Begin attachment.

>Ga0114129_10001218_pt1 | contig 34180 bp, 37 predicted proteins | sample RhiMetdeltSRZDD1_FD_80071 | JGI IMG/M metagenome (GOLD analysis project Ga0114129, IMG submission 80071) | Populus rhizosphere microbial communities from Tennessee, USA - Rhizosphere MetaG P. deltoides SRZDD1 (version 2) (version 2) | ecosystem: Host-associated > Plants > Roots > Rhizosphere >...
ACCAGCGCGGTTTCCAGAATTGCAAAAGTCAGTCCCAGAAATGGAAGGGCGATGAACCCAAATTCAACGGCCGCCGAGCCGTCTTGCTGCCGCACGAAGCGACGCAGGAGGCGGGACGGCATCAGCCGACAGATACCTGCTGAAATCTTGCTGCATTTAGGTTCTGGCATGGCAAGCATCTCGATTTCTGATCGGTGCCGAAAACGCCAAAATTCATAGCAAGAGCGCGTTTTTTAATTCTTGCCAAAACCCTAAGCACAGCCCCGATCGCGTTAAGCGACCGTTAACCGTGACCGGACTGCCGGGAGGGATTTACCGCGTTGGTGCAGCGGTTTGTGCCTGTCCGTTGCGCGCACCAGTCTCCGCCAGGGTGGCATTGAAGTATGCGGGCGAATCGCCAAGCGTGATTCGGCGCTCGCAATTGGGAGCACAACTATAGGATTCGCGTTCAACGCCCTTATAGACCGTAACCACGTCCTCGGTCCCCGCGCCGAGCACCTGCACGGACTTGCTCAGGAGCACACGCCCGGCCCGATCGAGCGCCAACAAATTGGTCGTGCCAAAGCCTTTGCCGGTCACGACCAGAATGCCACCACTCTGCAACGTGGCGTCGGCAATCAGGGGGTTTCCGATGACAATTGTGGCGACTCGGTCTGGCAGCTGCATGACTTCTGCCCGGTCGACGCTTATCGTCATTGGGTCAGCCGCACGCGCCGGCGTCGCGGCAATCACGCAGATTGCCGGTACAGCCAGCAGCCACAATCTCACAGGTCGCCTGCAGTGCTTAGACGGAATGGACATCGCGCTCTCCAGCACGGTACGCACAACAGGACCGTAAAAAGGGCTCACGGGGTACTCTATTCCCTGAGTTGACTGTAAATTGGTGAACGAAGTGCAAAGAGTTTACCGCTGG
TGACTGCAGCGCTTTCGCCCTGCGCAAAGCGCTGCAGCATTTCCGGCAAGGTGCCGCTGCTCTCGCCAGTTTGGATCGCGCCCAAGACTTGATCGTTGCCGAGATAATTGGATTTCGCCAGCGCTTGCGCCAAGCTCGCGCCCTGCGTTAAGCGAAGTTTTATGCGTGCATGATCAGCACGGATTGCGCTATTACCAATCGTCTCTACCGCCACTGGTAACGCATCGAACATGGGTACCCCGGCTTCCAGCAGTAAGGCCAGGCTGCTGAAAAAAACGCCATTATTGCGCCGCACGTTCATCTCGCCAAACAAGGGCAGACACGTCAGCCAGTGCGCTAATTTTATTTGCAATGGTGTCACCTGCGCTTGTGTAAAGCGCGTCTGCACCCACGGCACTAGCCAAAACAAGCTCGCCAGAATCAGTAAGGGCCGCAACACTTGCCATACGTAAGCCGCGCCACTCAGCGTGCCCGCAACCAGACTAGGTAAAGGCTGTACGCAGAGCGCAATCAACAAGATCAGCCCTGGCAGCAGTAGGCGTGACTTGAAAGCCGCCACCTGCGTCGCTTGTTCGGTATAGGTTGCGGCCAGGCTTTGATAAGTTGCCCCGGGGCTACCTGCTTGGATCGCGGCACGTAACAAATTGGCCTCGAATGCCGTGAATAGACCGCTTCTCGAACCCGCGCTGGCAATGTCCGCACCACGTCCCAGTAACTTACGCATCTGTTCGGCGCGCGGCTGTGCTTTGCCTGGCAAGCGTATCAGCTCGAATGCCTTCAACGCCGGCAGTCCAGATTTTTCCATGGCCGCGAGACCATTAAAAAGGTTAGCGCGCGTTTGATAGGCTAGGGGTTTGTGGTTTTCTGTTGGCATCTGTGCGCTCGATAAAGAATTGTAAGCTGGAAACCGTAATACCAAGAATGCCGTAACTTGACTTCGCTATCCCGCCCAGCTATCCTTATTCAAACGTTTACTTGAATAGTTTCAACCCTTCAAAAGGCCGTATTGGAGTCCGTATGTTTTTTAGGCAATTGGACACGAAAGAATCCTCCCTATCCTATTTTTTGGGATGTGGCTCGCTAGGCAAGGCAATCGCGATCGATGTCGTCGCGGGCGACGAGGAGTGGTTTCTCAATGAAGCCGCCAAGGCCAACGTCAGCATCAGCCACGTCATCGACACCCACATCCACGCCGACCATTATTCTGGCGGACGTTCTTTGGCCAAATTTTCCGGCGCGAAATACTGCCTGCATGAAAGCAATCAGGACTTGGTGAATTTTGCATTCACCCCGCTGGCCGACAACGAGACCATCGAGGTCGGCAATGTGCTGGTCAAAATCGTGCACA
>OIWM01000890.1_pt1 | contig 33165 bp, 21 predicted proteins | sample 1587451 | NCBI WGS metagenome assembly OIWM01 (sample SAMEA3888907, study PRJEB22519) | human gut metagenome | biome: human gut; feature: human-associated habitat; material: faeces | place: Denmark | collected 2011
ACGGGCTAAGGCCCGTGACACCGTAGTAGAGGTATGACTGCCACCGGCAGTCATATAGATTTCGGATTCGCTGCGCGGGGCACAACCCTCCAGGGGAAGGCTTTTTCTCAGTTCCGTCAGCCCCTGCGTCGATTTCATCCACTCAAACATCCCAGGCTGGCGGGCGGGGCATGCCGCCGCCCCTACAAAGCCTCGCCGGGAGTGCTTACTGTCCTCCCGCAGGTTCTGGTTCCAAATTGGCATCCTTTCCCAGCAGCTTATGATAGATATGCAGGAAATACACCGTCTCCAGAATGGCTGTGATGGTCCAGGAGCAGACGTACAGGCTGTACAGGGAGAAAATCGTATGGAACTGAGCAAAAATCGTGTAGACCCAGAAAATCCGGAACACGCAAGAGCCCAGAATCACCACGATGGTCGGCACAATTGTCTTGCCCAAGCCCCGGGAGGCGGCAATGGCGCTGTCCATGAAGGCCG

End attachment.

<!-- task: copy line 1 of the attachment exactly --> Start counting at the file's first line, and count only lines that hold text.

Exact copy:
>Ga0114129_10001218_pt1 | contig 34180 bp, 37 predicted proteins | sample RhiMetdeltSRZDD1_FD_80071 | JGI IMG/M metagenome (GOLD analysis project Ga0114129, IMG submission 80071) | Populus rhizosphere microbial communities from Tennessee, USA - Rhizosphere MetaG P. deltoides SRZDD1 (version 2) (version 2) | ecosystem: Host-associated > Plants > Roots > Rhizosphere >...